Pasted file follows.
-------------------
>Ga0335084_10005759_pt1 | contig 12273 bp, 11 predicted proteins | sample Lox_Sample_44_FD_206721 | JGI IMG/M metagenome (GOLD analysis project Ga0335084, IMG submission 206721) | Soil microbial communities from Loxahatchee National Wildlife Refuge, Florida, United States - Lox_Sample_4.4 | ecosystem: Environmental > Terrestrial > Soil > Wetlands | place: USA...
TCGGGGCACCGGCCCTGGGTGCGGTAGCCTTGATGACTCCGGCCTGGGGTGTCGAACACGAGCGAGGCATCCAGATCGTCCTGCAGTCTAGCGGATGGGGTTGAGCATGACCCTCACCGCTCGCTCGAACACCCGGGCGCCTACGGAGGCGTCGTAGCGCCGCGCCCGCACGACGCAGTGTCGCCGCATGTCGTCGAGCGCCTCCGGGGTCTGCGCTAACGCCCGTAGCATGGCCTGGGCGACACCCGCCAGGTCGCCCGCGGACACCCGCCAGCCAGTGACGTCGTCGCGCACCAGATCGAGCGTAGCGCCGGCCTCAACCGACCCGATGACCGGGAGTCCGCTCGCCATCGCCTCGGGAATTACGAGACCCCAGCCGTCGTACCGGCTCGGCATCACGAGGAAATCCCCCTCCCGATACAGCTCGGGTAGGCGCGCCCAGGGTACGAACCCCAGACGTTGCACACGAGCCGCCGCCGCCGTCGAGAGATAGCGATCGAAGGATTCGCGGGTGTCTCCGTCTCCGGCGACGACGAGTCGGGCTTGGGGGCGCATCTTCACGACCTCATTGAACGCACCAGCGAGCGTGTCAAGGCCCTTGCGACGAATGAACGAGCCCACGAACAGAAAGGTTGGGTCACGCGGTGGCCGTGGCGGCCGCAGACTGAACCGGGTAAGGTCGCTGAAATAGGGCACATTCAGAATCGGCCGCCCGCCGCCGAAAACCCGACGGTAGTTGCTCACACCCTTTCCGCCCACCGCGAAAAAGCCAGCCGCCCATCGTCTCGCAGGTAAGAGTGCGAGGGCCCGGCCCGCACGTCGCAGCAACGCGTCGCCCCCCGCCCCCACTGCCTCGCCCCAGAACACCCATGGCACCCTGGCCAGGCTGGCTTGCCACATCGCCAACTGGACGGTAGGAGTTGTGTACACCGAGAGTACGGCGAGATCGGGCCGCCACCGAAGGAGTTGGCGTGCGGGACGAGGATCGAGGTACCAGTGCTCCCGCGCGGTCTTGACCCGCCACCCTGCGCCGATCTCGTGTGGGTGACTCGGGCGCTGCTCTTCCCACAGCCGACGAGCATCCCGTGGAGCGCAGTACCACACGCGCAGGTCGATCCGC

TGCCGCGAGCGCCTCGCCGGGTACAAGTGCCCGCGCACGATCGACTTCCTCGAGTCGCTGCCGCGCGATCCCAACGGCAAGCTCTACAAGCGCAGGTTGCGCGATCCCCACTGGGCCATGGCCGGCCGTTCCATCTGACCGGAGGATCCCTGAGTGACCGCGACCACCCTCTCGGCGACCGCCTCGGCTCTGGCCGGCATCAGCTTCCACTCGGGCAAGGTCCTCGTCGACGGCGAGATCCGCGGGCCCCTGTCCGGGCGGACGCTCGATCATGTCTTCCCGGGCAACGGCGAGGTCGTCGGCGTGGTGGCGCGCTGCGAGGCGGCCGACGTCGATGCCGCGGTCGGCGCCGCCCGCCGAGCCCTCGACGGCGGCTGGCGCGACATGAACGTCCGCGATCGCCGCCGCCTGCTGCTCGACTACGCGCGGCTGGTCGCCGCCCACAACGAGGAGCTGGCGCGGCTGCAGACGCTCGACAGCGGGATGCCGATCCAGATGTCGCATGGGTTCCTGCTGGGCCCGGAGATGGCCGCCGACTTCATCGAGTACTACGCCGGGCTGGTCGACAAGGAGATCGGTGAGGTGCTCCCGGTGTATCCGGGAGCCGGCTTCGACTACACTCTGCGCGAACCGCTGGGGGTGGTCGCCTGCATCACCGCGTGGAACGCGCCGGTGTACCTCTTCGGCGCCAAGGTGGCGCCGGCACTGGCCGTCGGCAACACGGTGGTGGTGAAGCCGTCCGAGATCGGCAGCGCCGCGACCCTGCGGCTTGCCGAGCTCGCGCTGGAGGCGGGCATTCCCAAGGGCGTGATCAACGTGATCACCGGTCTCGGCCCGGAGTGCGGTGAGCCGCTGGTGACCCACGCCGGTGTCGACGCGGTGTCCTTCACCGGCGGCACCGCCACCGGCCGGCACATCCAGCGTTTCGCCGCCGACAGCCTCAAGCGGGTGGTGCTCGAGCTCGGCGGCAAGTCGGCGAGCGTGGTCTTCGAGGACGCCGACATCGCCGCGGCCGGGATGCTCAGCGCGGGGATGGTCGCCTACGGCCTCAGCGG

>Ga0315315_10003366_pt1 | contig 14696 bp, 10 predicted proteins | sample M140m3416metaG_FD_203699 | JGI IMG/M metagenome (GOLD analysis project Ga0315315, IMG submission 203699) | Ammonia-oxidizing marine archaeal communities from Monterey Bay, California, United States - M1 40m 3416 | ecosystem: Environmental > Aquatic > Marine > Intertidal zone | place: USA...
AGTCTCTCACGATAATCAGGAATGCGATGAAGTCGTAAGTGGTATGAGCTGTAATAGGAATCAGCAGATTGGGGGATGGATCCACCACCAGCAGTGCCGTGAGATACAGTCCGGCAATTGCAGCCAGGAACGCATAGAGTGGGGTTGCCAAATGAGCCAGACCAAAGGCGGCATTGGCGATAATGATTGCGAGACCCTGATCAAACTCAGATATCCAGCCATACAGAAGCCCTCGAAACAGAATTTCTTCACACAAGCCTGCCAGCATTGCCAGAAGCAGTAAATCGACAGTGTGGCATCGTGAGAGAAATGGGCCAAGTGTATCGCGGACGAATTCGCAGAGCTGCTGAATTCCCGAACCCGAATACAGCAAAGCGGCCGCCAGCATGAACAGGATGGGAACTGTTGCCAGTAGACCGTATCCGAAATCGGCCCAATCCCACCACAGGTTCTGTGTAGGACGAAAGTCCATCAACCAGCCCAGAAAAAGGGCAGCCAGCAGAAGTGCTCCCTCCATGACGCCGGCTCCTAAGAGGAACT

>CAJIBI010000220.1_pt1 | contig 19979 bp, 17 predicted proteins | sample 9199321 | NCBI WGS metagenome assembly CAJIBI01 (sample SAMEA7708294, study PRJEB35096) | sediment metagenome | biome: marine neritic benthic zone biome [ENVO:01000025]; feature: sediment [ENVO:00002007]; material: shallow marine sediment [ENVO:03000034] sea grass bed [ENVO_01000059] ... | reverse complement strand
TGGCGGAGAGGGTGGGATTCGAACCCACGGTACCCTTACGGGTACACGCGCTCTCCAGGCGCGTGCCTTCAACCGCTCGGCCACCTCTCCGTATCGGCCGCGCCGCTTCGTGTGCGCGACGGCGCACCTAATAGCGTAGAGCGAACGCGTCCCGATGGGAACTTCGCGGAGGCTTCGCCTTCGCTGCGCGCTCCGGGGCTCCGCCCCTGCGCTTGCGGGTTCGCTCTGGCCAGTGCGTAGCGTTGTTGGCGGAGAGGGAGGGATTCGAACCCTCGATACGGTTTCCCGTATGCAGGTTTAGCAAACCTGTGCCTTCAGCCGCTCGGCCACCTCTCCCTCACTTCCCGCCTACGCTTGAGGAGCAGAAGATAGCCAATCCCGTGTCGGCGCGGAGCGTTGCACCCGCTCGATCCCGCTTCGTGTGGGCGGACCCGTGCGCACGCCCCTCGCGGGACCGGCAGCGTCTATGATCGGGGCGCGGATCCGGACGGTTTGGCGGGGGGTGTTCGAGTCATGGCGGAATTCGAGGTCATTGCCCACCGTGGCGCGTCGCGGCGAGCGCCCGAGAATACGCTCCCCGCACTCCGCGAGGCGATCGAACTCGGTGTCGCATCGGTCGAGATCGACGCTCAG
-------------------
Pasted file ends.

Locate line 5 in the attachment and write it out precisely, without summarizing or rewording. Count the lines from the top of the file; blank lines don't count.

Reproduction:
AGTCTCTCACGATAATCAGGAATGCGATGAAGTCGTAAGTGGTATGAGCTGTAATAGGAATCAGCAGATTGGGGGATGGATCCACCACCAGCAGTGCCGTGAGATACAGTCCGGCAATTGCAGCCAGGAACGCATAGAGTGGGGTTGCCAAATGAGCCAGACCAAAGGCGGCATTGGCGATAATGATTGCGAGACCCTGATCAAACTCAGATATCCAGCCATACAGAAGCCCTCGAAACAGAATTTCTTCACACAAGCCTGCCAGCATTGCCAGAAGCAGTAAATCGACAGTGTGGCATCGTGAGAGAAATGGGCCAAGTGTATCGCGGACGAATTCGCAGAGCTGCTGAATTCCCGAACCCGAATACAGCAAAGCGGCCGCCAGCATGAACAGGATGGGAACTGTTGCCAGTAGACCGTATCCGAAATCGGCCCAATCCCACCACAGGTTCTGTGTAGGACGAAAGTCCATCAACCAGCCCAGAAAAAGGGCAGCCAGCAGAAGTGCTCCCTCCATGACGCCGGCTCCTAAGAGGAACT